Participants in the World Council of Churches' Commission on World Mission and Evangelism (CWME) pre-assembly event bring conconcerns of the marginalized, including women, young people, Dalits, indigenous peoples and other minorities into the heart of the debate about mission and evangelism.
On March 23, the event here focused on the theme “Mission from the margins: Salt for earth.” The discussions were part of developing draft of a statement on mission and evangelism titled “Together towards life: mission and evangelism in changing landscapes” which will be presented at the WCC 10th Assembly in Busan, Korea in 2013.
“The marginalized are usually recognized as recipients of mission instead of being recognized for their true identity as the active agents of mission,” said the Rev. V. Devasahayam from the Church of South India in his presentation. Speaking on the history of mission and Dalits in India, he called Dalits “privileged mediators of God’s salvation to humanity and creation.”
“The Christian missionaries in India started with the preaching of individual salvation. In their encounter with the Dalits their theology was challenged and widened,” said Devasahayam.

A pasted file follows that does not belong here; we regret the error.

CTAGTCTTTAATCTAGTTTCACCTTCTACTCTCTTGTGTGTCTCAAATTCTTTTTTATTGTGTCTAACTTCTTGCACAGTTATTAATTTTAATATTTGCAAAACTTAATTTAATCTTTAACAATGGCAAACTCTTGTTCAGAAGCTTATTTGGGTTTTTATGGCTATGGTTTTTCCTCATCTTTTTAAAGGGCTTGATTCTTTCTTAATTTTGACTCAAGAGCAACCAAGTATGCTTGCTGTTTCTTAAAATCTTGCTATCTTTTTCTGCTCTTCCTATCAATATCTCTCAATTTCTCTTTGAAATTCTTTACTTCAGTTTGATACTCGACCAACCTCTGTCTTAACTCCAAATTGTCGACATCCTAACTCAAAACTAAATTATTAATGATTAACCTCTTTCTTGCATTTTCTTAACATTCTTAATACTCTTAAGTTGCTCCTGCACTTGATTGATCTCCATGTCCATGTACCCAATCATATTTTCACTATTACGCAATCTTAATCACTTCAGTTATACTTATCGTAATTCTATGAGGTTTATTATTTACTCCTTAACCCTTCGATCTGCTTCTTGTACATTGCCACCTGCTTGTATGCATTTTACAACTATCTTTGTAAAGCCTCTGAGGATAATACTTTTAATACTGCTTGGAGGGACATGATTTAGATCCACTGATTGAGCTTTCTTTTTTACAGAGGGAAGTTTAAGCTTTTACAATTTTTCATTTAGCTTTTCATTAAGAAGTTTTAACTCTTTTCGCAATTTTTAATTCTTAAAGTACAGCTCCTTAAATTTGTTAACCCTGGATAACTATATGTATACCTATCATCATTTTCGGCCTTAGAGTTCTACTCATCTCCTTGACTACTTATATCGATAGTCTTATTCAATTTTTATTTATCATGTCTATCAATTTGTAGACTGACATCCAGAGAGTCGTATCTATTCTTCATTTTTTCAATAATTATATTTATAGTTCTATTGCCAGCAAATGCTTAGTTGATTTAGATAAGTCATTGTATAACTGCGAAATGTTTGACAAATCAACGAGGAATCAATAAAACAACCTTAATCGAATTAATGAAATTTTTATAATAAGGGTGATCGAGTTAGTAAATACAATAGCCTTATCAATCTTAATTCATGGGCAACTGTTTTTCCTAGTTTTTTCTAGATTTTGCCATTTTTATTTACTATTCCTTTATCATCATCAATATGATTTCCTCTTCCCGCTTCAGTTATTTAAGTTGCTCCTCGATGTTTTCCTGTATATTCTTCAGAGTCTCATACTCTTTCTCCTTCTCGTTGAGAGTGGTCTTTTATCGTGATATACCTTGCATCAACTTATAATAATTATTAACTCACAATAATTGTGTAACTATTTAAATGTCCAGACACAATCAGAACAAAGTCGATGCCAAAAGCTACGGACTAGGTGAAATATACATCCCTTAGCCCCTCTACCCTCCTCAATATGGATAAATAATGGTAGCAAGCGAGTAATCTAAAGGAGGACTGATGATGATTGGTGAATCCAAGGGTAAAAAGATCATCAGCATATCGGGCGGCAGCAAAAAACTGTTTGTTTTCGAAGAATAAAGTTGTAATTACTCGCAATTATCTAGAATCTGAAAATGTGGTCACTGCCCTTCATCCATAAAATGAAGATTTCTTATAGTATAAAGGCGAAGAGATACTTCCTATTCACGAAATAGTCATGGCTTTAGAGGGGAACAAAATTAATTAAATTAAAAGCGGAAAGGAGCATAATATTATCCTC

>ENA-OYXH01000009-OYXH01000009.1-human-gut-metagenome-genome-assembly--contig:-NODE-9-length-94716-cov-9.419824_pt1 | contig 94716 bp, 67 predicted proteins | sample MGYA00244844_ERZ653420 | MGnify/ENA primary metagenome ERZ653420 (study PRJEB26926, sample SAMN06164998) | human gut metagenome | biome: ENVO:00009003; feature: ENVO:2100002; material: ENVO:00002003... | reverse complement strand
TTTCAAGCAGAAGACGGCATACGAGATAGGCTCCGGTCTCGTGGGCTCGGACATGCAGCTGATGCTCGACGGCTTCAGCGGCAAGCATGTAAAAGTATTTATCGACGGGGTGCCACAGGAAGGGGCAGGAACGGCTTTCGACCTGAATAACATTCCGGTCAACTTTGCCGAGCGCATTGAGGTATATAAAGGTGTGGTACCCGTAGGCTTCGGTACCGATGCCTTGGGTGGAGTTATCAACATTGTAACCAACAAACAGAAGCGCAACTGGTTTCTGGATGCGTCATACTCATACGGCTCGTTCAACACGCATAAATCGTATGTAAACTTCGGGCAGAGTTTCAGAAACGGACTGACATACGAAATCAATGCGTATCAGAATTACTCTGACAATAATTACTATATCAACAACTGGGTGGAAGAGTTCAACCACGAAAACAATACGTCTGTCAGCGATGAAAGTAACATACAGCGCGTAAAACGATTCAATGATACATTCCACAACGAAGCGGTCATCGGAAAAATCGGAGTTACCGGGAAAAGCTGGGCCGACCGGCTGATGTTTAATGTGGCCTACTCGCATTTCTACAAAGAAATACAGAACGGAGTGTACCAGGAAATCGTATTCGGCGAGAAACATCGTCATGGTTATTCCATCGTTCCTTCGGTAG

Pointing out the shift in mission regarding caste-related mind sets, he said “missionaries who started with an aim of redeeming slaves, through their encounter with Dalits, recognized the need and worked for the abolition of slavery of caste.”
The concerns of women, minorities and people with disabilities were addressed by the Rev. Tabita Kartika Christiani in her reflections at the event. She used her personal identity as a woman and Chinese-Indonesian coping with scoliosis, a not so apparent disability, to speak about the mission.
“Mission as healing and reconciliation for marginalized people goes beyond giving charity,” said Christiani. She went on to say that “mission as healing and reconciliation for marginalized people is solidarity to live together in appreciation with, and care for another. For persons with disabilities it means celebrating the wholeness without being healed.”
Juan Jacobo Tancara-Chambe, a presenter working with the Pentecostal communities in Chile, stressed the need for education of the people living at the edges.
“The historical example for us to follow is Jesus’ journeys and struggles alongside the poor of his times, the marginalized, needy, sick, despised, children and ordinary men and women. By means of education, creativity and resistance, we must contribute to the empowerment of people,” said Tancara-Chambe.
In her presentation, Rachele E. Vernon said that “mission from the margins evokes a wonderful picture of the church receiving energy and help from those pushed to the periphery.” She urged people to listen to the voices of the excluded, including young persons at the margins. “We need to be able to listen, with respect and careful attention to the voices of your young people,” stressed Vernon.